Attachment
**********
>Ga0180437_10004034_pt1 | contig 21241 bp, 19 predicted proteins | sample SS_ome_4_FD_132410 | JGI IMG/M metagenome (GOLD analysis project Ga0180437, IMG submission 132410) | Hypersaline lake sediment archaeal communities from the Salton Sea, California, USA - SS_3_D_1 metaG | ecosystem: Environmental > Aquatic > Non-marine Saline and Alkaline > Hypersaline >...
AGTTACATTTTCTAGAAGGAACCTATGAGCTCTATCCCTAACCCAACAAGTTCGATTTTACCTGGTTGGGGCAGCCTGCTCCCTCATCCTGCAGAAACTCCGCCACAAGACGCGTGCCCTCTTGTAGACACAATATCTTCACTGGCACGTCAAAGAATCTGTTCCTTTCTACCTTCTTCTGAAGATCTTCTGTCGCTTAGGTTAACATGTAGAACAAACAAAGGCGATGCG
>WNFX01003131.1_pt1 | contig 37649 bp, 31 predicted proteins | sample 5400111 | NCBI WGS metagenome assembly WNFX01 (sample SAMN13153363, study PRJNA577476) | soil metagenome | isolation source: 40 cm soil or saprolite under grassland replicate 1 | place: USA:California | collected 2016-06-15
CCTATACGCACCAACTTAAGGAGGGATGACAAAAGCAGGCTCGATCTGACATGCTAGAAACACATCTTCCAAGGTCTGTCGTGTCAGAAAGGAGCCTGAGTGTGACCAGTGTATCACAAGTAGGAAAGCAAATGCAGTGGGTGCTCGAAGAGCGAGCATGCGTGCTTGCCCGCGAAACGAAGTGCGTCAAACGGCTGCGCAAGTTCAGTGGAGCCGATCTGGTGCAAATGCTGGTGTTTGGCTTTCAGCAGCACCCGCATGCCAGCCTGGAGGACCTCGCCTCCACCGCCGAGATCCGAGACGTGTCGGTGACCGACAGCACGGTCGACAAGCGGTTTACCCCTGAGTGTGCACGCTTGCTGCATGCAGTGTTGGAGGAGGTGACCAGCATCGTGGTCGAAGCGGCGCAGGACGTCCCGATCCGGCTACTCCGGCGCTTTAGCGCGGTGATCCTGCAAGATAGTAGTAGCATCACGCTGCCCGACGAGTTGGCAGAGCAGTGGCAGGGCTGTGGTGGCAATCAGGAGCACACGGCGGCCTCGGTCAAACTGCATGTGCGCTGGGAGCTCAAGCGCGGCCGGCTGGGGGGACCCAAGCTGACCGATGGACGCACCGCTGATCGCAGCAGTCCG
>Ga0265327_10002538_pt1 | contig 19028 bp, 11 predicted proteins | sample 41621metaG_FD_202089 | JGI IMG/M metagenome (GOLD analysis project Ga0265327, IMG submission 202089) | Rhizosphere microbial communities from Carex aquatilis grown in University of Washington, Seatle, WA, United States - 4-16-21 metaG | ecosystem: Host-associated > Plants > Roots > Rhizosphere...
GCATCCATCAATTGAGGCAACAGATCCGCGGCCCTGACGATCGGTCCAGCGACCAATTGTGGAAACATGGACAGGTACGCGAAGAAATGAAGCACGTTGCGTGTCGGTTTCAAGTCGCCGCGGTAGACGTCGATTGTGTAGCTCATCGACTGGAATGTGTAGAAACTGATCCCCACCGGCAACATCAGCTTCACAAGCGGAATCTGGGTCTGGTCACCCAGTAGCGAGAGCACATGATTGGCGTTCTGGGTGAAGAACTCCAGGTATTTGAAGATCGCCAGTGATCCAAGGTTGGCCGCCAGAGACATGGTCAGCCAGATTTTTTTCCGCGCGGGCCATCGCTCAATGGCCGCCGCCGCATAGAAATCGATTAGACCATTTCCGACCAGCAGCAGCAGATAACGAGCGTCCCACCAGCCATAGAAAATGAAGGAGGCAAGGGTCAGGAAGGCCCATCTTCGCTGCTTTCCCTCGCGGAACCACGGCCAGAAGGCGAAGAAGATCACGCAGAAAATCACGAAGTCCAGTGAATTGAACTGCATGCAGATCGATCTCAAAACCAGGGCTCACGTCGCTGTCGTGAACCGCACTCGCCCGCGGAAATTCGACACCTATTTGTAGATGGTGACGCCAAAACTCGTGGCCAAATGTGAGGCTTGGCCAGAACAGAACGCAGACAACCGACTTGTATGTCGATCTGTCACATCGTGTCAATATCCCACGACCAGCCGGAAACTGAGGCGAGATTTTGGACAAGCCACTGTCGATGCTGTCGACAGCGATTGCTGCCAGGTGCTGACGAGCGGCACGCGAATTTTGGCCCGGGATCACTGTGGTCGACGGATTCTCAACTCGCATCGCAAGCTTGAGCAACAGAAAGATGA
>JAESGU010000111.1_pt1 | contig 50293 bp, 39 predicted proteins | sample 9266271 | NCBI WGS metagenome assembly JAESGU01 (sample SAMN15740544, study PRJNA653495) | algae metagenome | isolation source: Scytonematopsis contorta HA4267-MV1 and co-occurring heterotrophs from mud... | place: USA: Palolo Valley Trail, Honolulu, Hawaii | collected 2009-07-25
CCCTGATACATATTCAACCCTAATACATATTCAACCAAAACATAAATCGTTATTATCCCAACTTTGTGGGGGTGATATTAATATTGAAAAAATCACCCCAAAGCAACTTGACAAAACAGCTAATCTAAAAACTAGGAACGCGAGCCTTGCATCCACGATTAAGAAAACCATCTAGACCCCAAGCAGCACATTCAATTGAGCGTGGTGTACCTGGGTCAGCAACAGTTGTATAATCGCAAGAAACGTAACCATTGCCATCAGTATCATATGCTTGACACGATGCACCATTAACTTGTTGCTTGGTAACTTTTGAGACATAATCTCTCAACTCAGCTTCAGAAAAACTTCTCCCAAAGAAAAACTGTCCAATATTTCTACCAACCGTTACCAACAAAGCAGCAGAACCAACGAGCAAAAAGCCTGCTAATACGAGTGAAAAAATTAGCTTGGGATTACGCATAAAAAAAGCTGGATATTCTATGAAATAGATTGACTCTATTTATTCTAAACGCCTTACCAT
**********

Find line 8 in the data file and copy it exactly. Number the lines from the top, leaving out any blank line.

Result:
CCCTGATACATATTCAACCCTAATACATATTCAACCAAAACATAAATCGTTATTATCCCAACTTTGTGGGGGTGATATTAATATTGAAAAAATCACCCCAAAGCAACTTGACAAAACAGCTAATCTAAAAACTAGGAACGCGAGCCTTGCATCCACGATTAAGAAAACCATCTAGACCCCAAGCAGCACATTCAATTGAGCGTGGTGTACCTGGGTCAGCAACAGTTGTATAATCGCAAGAAACGTAACCATTGCCATCAGTATCATATGCTTGACACGATGCACCATTAACTTGTTGCTTGGTAACTTTTGAGACATAATCTCTCAACTCAGCTTCAGAAAAACTTCTCCCAAAGAAAAACTGTCCAATATTTCTACCAACCGTTACCAACAAAGCAGCAGAACCAACGAGCAAAAAGCCTGCTAATACGAGTGAAAAAATTAGCTTGGGATTACGCATAAAAAAAGCTGGATATTCTATGAAATAGATTGACTCTATTTATTCTAAACGCCTTACCAT